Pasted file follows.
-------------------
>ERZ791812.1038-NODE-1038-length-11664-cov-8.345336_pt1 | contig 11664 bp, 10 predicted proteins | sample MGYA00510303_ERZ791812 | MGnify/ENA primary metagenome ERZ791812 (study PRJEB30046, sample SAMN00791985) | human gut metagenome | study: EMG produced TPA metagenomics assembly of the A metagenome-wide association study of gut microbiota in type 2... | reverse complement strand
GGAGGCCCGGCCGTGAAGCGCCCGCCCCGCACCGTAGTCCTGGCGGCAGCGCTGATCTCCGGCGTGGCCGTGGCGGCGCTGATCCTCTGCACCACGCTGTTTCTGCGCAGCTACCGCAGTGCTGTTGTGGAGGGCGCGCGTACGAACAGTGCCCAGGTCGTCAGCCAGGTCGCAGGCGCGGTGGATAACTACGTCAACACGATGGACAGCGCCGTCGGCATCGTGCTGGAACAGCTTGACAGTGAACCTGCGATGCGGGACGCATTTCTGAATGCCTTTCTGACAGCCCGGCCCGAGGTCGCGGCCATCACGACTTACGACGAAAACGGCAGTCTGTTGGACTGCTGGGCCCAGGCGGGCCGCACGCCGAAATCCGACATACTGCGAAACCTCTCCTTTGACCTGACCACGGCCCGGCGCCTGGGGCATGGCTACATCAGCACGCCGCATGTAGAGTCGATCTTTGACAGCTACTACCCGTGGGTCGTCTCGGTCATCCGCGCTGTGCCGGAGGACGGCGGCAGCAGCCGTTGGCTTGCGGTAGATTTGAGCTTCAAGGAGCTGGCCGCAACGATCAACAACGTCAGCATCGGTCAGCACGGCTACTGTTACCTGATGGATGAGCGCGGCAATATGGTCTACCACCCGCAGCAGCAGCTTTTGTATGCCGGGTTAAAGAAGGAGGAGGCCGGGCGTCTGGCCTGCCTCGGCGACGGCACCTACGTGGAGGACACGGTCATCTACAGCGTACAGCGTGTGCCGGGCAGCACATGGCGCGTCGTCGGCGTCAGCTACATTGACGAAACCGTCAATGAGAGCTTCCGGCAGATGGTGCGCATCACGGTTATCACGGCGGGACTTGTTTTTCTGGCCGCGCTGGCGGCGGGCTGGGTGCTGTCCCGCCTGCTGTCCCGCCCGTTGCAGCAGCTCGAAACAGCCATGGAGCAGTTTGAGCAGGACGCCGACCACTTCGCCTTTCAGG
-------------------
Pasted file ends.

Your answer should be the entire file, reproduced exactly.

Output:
>ERZ791812.1038-NODE-1038-length-11664-cov-8.345336_pt1 | contig 11664 bp, 10 predicted proteins | sample MGYA00510303_ERZ791812 | MGnify/ENA primary metagenome ERZ791812 (study PRJEB30046, sample SAMN00791985) | human gut metagenome | study: EMG produced TPA metagenomics assembly of the A metagenome-wide association study of gut microbiota in type 2... | reverse complement strand
GGAGGCCCGGCCGTGAAGCGCCCGCCCCGCACCGTAGTCCTGGCGGCAGCGCTGATCTCCGGCGTGGCCGTGGCGGCGCTGATCCTCTGCACCACGCTGTTTCTGCGCAGCTACCGCAGTGCTGTTGTGGAGGGCGCGCGTACGAACAGTGCCCAGGTCGTCAGCCAGGTCGCAGGCGCGGTGGATAACTACGTCAACACGATGGACAGCGCCGTCGGCATCGTGCTGGAACAGCTTGACAGTGAACCTGCGATGCGGGACGCATTTCTGAATGCCTTTCTGACAGCCCGGCCCGAGGTCGCGGCCATCACGACTTACGACGAAAACGGCAGTCTGTTGGACTGCTGGGCCCAGGCGGGCCGCACGCCGAAATCCGACATACTGCGAAACCTCTCCTTTGACCTGACCACGGCCCGGCGCCTGGGGCATGGCTACATCAGCACGCCGCATGTAGAGTCGATCTTTGACAGCTACTACCCGTGGGTCGTCTCGGTCATCCGCGCTGTGCCGGAGGACGGCGGCAGCAGCCGTTGGCTTGCGGTAGATTTGAGCTTCAAGGAGCTGGCCGCAACGATCAACAACGTCAGCATCGGTCAGCACGGCTACTGTTACCTGATGGATGAGCGCGGCAATATGGTCTACCACCCGCAGCAGCAGCTTTTGTATGCCGGGTTAAAGAAGGAGGAGGCCGGGCGTCTGGCCTGCCTCGGCGACGGCACCTACGTGGAGGACACGGTCATCTACAGCGTACAGCGTGTGCCGGGCAGCACATGGCGCGTCGTCGGCGTCAGCTACATTGACGAAACCGTCAATGAGAGCTTCCGGCAGATGGTGCGCATCACGGTTATCACGGCGGGACTTGTTTTTCTGGCCGCGCTGGCGGCGGGCTGGGTGCTGTCCCGCCTGCTGTCCCGCCCGTTGCAGCAGCTCGAAACAGCCATGGAGCAGTTTGAGCAGGACGCCGACCACTTCGCCTTTCAGG